Local NewsFranklin Park neighbors complain of booming late-night music in...

Franklin Park neighbors complain of booming late-night music in Boston


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Booming bass thrumming from stacks of speakers atop cars at all hours of the night is driving people near Franklin Park to distraction as they beg for action from authorities.

“You can hear it through earplugs, through air conditioning, through closed windows – you can feel it in your bones,” Jamaica Plain’s Michaela Thompson said. “You feel trapped. It feels like auditory torture.”

Residents in the area around the city’s large park say things have suddenly escalated over the past few weeks as the weather improved, and now even miles away from the various noise sources that are popping up around Boston they’re lying awake as loud music blasts.

Photos locals provided showed a giant rack of speakers multiple feet high atop a car on Circuit Drive in Franklin Park.

“These are intensely powerful speaker systems,” Dorothy Fennell, who lives right near the park, said. “They can be felt and heard a mile away.”

Fennell’s been a neighborhood ringleader on this issue, which flares up every summer, though it was at its worst in 2020 and a bit better last year. An email thread, dormant since the heights of off-road-vehicle and loud-music issues from a year ago, has fired back up with neighbors’ horror stories.

One of them, Faith Girdler, told the Herald she has no problem with people having parties — just not ones like what woke her up Monday night after 2:30 a.m. as music boomed from south of the Forest Hills MBTA station.

“There was just a huge, huge party going on,” she said. “I thought we had this problem dealt with … now everybody is just dreading a summer of loud parties.”

franklin parkA car with a giant set of speakers on its roof booms music along Circuit Drive in Franklin Park. (Photo courtesy of Dorothy Fennell.)

Different people have varying ideas of what to do. Fennell suggested enabling seizing some of the expensive technology from offenders. Girdler said there needs to be the kind of coordinated community response that helped take care of the ATV problem, which was massive last summer but not too bad this year. Thompson wants higher fines. All want to hear more from the city and other officials.

Fatima Ali-Salaam of the Greater Mattapan Neighborhood Council — who said the city simply should do a better job of enforcing existing noise ordinances — said the thing not to do is what the city and police have begun, which is closing a bunch of major streets in the area.

“People who are law-abiding — why aren’t we allowed to use these streets?” she said, acknowledging that the police department is also understaffed and dealing with physically changing roads. “It’s not sustainable and it’s not working. You’re not going to be able to barricade their way out of this. Have people even tried talking to the people?”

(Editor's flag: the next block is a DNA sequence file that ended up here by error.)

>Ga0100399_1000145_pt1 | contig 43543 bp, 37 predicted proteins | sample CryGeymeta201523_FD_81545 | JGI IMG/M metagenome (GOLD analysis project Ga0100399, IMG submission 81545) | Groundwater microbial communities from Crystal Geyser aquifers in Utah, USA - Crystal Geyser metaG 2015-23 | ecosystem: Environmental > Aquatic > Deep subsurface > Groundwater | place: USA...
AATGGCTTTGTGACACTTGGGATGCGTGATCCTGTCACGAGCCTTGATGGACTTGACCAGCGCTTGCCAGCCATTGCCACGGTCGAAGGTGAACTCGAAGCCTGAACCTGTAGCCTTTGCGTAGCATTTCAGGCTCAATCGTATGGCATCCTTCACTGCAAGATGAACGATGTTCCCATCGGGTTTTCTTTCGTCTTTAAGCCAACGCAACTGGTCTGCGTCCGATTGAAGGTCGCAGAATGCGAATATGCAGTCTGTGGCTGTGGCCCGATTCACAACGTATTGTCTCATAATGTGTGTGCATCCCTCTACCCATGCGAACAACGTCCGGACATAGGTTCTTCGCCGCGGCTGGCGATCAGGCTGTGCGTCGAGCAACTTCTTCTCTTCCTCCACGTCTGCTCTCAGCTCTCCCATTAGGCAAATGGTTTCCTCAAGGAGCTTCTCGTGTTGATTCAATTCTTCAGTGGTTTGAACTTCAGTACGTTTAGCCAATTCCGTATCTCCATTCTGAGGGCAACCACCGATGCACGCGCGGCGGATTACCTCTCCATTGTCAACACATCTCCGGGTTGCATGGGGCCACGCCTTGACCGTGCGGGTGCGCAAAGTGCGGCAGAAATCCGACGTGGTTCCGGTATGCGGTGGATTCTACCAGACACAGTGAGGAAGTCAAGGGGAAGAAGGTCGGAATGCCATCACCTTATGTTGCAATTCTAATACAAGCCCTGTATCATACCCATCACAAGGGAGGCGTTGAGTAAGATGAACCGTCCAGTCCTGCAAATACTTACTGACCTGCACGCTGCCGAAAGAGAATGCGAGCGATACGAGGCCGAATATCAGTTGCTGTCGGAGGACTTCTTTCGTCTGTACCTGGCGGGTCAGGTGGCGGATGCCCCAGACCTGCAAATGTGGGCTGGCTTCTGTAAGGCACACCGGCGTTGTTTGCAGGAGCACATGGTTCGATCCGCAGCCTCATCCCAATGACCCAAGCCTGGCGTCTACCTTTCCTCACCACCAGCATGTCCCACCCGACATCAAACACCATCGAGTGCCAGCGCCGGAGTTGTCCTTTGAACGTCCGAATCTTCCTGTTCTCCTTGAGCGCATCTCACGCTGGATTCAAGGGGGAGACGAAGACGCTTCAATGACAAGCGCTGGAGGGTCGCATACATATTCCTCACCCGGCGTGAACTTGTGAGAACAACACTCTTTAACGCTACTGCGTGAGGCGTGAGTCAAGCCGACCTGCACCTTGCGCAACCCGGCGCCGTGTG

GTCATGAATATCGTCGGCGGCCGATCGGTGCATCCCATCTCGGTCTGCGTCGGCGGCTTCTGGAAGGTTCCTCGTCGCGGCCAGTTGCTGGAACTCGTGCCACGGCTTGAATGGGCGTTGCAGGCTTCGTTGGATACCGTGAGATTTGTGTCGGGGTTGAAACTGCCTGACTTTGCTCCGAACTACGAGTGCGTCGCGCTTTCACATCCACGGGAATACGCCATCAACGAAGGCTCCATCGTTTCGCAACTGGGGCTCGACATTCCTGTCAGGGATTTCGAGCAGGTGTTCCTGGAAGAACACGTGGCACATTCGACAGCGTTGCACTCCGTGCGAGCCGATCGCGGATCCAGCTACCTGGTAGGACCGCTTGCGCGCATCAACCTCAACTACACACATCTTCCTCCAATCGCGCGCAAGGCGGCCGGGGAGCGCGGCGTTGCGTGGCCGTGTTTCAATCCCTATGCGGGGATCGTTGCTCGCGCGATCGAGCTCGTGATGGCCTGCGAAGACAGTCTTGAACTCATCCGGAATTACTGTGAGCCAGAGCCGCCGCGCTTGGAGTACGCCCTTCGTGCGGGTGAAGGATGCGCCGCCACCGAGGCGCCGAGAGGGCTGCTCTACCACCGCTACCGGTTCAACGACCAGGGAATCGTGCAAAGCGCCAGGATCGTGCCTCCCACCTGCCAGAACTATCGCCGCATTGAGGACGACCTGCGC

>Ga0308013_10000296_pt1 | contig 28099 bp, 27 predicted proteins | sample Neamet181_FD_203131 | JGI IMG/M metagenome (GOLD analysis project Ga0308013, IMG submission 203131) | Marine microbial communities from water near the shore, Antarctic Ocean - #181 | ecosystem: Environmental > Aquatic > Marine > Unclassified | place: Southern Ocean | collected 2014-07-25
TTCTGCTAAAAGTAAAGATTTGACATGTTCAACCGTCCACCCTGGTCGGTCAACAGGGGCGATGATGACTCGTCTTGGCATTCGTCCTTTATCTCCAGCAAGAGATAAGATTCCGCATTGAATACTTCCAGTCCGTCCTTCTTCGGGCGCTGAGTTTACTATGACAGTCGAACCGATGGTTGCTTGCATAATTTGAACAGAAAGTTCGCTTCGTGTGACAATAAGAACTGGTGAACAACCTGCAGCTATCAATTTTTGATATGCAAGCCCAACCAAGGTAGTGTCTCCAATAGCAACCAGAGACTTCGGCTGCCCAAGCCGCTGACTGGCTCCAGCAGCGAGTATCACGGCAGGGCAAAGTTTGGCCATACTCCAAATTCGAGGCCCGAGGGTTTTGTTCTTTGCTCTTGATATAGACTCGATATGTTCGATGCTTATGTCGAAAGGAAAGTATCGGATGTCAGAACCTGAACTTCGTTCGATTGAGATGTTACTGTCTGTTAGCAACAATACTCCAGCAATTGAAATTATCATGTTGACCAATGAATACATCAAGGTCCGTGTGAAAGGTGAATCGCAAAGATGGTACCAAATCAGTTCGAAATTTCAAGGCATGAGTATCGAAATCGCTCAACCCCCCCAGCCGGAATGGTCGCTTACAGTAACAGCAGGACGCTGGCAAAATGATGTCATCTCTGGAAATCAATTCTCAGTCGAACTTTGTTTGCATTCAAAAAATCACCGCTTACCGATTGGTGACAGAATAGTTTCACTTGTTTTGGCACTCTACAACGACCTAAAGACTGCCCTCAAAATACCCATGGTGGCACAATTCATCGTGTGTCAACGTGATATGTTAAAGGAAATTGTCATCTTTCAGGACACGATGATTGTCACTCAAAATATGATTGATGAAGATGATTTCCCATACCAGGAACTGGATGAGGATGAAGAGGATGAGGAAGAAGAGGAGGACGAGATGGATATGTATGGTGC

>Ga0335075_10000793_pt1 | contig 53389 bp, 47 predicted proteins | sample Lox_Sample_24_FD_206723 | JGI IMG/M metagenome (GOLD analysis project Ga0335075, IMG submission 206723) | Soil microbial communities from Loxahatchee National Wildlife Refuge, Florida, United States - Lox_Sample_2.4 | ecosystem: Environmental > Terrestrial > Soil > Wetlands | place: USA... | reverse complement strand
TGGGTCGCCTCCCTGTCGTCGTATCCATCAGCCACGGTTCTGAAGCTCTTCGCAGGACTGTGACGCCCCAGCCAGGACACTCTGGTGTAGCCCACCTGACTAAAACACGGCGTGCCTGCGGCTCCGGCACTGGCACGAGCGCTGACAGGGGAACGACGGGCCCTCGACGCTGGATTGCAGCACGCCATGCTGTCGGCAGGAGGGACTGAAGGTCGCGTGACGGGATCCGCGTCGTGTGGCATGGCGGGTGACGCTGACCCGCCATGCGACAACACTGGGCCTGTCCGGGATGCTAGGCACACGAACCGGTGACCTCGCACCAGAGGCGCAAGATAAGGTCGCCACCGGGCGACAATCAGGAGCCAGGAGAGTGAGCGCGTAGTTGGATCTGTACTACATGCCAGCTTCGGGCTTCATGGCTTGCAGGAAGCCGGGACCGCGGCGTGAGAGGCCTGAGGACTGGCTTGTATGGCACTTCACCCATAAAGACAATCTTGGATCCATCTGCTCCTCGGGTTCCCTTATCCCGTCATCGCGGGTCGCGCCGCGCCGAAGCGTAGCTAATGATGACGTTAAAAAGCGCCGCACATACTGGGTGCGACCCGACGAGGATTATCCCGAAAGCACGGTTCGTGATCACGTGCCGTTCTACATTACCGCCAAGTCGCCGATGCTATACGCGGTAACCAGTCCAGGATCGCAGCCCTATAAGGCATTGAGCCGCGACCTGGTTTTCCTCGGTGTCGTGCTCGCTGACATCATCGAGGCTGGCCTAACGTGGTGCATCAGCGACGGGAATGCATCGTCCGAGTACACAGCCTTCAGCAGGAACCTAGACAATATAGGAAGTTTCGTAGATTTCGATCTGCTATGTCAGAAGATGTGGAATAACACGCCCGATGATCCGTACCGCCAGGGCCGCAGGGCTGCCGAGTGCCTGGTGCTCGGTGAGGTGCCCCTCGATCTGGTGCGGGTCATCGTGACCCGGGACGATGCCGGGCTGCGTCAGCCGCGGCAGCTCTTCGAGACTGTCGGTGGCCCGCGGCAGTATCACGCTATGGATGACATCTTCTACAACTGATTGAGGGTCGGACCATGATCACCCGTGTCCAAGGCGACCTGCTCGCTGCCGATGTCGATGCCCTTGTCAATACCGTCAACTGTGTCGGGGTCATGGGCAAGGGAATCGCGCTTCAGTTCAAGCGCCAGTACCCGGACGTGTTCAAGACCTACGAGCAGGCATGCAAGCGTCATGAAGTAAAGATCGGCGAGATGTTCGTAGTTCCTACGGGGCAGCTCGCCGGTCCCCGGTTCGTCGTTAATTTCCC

Mayor Michelle Wu’s office didn’t respond to a request for comment.

A Boston Police Department spokesman said that there doesn’t appear to be an uptick in noise complaints at this point, at least in terms of calls.

City Councilor Kendra Lara, whose district includes JP neighborhoods near the big park, described the noise situation as “an ongoing problem.”

“We got it under control last summer but we need to make sure we create and implement a plan before it gets out of hand again,” Lara told the Herald, adding that after the council’s budgeting season wraps up Wednesday. “Our office will be getting right to it with the mayor’s office to figure out new sustainable solutions for the problems.”

At-Large City Councilor Michael Flaherty, the public safety chair, encouraged people to call the city’s “party hotline” or 911 to get a response.

“Living near a park, beach or green space in our city should not come with the expectation that you will be subject to loud parties and gatherings at every turn throughout the summer,” he said. “We need to explore ways that we can work in partnership with our Boston and State Police Department and our Parks and Transportation Department to solve these issues. As frustrating as it has become, I do not encourage residents confronting the revelers themselves.”

Flaherty shared the audio of a woman who called his office Monday night from her home around Blue Hill Avenue after 1 a.m. as the woman pleaded for the city to do something — speaking up over a cacophony of noise behind her.

Thompson, one of the frustrated JP residents, said the “very small groups of bad actors” who are the ones actually making all the noise just need to take other people into consideration when doing what they enjoy, as one does in a city.

“I like to play softball, but I do that in the field and don’t just throw softballs through people’s windows, right?” she said wryly. “And I want goats in my lawn, but I am not allowed have them, and that’s OK. Nobody’s saying you can’t have fun. Just figure out a way that’s not ruining it for everyone else.”

BOSTON, MA - June 28: The main closure gate near the Shattuck on Circuit Drive area around Franklin Park, along Circuit Drive and Jewish War Vets on June 28, 2022 in , BOSTON, MA. (Staff Photo By Stuart Cahill/MediaNews Group/Boston Herald)BOSTON, MA – June 28: The main closure gate near the Shattuck on Circuit Drive area around Franklin Park, along Circuit Drive and Jewish War Vets on June 28, 2022 in , BOSTON, MA. (Staff Photo By Stuart Cahill/MediaNews Group/Boston Herald)

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